Cours familier de philosophie politique
Comment nous orienter dans le monde? C'est la philosophie politique qui peut le mieux nous y aider, répond Pierre Marient. Son livre propose un tableau raisonné du monde actuel. Il est, par là même, nécessairement aussi une réflexion sur le siècle écoulé, sur les guerres et les totalitarismes qui en ont occupé une si grande part. L'auteur s'efforce de saisir les articulations selon lesquelles notre monde s'ordonne et se meut. Il considère d'abord notre régime - la démocratie; puis notre forme politique - la nation. Il réfléchit sur les rapports que l'une entretient avec l'autre et sur la crise qui les menace : au seuil du nouveau siècle, la démocratie tend à se détacher non seulement du cadre politique national accoutumé, mais même de toute forme politique reconnaissable. Les cœurs sont émus et les esprits obnubilés par la perspective prochaine d'une démocratie pure, délivrée de la vieille politique, et qui régnerait sans partage selon les règles du droit et les maximes de la morale. Telle est la " grande illusion " de notre temps. Cette " grande illusion ", selon Pierre Marient, est de voir dans la politique l'obstacle qui nous empêche d'accéder à la vraie vie. C'est au contraire l'ordre politique qui est le véritable ordre humain.
A World Beyond Politics
We live in the grip of a great illusion about politics, Pierre Manent argues in A World beyond Politics? It's the illusion that we would be better off without politics--at least national politics, and perhaps all politics. It is a fantasy that if democratic values could somehow detach themselves from their traditional national context, we could enter a world of pure democracy, where human society would be ruled solely according to law and morality. Borders would dissolve in unconditional internationalism and nations would collapse into supranational organizations such as the European Union. Free of the limits and sins of politics, we could finally attain the true life. In contrast to these beliefs, which are especially widespread in Europe, Manent reasons that the political order is the key to the human order. Human life, in order to have force and meaning, must be concentrated in a particular political community, in which decisions are made through collective, creative debate. The best such community for democratic life, he argues, is still the nation-state. Following the example of nineteenth-century political philosophers such as Alexis de Tocqueville and John Stuart Mill, Manent first describes a few essential features of democracy and the nation-state, and then shows how these characteristics illuminate many aspects of our present political circumstances. He ends by arguing that both democracy and the nation-state are under threat--from apolitical tendencies such as the cult of international commerce and attempts to replace democratic decisions with judicial procedures.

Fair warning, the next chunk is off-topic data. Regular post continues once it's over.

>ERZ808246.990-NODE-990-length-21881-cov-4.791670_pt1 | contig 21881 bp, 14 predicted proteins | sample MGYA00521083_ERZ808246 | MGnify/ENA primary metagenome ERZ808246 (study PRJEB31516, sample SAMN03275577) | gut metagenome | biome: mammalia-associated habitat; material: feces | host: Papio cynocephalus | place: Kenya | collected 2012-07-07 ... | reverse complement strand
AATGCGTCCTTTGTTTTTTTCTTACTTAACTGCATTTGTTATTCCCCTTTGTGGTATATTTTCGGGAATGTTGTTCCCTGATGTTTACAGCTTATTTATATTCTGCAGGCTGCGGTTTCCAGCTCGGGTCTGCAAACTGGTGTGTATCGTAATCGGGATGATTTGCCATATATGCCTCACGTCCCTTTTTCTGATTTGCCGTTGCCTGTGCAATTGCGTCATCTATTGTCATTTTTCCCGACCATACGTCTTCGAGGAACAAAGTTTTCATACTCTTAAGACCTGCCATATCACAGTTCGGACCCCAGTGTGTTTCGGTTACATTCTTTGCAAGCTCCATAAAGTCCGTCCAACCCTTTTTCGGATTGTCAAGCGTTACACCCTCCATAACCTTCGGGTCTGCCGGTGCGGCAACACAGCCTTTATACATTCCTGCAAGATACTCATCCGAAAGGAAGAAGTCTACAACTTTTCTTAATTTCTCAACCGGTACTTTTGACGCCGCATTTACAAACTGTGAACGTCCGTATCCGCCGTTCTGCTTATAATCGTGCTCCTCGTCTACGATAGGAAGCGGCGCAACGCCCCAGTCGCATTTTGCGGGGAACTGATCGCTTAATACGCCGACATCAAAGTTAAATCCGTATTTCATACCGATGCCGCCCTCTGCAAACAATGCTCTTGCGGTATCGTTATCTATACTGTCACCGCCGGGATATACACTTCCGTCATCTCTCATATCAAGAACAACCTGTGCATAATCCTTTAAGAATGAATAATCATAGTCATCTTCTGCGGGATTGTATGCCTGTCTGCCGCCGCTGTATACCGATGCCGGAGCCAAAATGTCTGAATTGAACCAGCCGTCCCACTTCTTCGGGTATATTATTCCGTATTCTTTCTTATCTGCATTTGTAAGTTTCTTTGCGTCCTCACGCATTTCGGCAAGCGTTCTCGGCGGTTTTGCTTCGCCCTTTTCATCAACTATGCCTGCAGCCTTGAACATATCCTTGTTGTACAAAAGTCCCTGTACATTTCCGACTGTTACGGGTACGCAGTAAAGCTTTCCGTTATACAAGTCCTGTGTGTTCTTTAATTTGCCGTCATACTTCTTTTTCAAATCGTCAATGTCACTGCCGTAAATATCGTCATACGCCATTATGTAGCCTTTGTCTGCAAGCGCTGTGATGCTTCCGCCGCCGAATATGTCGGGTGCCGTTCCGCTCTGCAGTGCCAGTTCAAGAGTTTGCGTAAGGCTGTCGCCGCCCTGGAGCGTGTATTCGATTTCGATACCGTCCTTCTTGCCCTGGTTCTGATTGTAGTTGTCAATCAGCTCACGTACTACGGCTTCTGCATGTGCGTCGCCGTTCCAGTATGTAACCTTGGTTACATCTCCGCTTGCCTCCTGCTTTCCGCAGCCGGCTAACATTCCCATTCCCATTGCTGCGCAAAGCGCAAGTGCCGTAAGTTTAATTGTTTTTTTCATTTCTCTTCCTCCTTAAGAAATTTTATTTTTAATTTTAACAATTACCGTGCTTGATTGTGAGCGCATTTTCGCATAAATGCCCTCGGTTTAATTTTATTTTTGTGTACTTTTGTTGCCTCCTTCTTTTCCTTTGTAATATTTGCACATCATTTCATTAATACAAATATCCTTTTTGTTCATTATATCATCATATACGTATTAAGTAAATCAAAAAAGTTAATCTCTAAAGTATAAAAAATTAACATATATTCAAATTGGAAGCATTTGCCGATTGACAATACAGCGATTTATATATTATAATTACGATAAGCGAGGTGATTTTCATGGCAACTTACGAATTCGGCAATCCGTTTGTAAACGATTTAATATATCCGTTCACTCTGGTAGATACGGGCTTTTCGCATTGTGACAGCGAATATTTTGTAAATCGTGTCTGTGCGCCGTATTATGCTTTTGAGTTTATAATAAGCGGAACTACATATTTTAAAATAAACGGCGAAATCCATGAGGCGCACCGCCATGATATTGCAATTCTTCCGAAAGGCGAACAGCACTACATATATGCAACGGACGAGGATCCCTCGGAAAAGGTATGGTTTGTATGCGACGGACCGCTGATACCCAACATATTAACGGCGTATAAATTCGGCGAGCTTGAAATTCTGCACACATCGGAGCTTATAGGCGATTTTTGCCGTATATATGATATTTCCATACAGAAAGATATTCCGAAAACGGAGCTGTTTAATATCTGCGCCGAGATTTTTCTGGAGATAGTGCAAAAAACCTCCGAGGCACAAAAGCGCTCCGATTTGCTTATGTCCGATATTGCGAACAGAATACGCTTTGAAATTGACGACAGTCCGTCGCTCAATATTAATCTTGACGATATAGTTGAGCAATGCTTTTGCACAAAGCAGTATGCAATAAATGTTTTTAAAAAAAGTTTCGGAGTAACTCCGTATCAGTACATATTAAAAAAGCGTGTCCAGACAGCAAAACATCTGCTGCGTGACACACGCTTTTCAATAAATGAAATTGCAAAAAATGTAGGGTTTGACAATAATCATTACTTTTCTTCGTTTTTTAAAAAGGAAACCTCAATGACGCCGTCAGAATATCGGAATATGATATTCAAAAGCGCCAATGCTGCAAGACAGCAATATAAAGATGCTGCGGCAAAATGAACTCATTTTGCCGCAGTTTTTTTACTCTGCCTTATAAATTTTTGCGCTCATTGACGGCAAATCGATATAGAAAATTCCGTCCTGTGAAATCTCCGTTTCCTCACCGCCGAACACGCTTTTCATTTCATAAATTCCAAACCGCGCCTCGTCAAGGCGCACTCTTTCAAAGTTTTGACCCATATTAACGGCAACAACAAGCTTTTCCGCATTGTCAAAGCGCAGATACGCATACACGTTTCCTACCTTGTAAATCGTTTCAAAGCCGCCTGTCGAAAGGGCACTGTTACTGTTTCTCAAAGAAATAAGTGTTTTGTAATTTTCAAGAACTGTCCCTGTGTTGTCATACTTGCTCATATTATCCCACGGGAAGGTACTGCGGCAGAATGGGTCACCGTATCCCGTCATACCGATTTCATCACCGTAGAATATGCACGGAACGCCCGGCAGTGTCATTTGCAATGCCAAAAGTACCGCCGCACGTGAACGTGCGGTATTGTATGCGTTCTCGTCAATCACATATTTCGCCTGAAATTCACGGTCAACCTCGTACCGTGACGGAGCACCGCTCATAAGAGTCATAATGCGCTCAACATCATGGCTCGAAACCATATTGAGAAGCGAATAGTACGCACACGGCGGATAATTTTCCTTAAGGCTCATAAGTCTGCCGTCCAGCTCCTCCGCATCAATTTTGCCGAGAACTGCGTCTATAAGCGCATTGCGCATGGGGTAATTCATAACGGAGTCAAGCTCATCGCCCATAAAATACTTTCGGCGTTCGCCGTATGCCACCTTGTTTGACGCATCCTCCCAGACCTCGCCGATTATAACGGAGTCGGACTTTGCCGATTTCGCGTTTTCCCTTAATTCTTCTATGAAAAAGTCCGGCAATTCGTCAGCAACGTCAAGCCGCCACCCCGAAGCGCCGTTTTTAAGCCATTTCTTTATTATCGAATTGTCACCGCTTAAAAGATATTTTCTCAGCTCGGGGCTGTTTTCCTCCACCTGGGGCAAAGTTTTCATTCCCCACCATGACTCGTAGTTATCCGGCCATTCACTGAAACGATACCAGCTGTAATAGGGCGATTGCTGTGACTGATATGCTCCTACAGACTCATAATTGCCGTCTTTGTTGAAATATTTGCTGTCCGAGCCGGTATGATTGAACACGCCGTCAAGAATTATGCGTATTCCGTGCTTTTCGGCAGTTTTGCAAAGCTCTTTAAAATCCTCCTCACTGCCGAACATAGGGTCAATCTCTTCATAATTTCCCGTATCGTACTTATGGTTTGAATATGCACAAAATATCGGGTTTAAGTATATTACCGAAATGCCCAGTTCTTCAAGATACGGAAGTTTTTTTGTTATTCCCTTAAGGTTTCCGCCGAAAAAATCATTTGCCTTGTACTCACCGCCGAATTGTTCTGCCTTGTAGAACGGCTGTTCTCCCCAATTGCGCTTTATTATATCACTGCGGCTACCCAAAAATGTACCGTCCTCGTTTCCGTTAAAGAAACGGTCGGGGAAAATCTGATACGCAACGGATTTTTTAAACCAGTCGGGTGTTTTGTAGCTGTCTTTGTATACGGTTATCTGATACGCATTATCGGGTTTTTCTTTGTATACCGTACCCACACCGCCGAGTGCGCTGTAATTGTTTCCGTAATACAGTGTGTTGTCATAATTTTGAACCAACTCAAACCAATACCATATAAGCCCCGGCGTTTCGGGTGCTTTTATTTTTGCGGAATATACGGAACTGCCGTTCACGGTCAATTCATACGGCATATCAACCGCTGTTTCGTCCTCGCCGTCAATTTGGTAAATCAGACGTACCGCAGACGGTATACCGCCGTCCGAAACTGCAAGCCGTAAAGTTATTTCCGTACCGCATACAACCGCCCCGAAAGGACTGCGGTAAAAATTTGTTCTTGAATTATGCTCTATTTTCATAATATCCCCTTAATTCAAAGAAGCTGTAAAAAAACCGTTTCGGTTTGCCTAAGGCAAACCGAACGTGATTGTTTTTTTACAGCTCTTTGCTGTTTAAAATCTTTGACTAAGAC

The City of Man
The "City of God" or the "City of Man"? This is the choice St. Augustine offered 1500 years ago--and according to Pierre Manent the modern West has decisively and irreversibly chosen the latter. In this subtle and wide-ranging book on the Western intellectual and political condition, Manent argues that the West has rejected the laws of God and of nature in a quest for human autonomy. But in declaring ourselves free and autonomous, he contends, we have, paradoxically, lost a sense of what it means to be human. In the first part of the book, Manent explores the development of the social sciences since the seventeenth century, portraying their growth as a sign of increasing human "self-consciousness." But as social scientists have sought to free us from the intellectual confines of the ancient world, he writes, they have embraced modes of analysis--economic, sociological, and historical--that treat only narrow aspects of the human condition and portray individuals as helpless victims of impersonal forces. As a result, we have lost all sense of human agency and of the unified human subject at the center of intellectual study. Politics and culture have come to be seen as mere foam on the tides of historical and social necessity. In the second half of the book, titled "Self-Affirmation," Manent examines how the West, having discovered freedom, then discovered arbitrary will and its dangers. With no shared touchstones or conceptions of virtue, for example, we have found it increasingly hard to communicate with each other. This is a striking contrast to the past, he writes, when even traditions as different as the Classical and the Christian held many of these conceptions in common. The result of these discoveries, according to Manent, is the disturbing rootlessness that characterizes our time. By gaining autonomy from external authority, we have lost a sense of what we are. In "giving birth" to ourselves, we have abandoned that which alone can nurture and sustain us. With penetrating insight and remarkable erudition, Manent offers a profound analysis of the confusions and contradictions at the heart of the modern condition.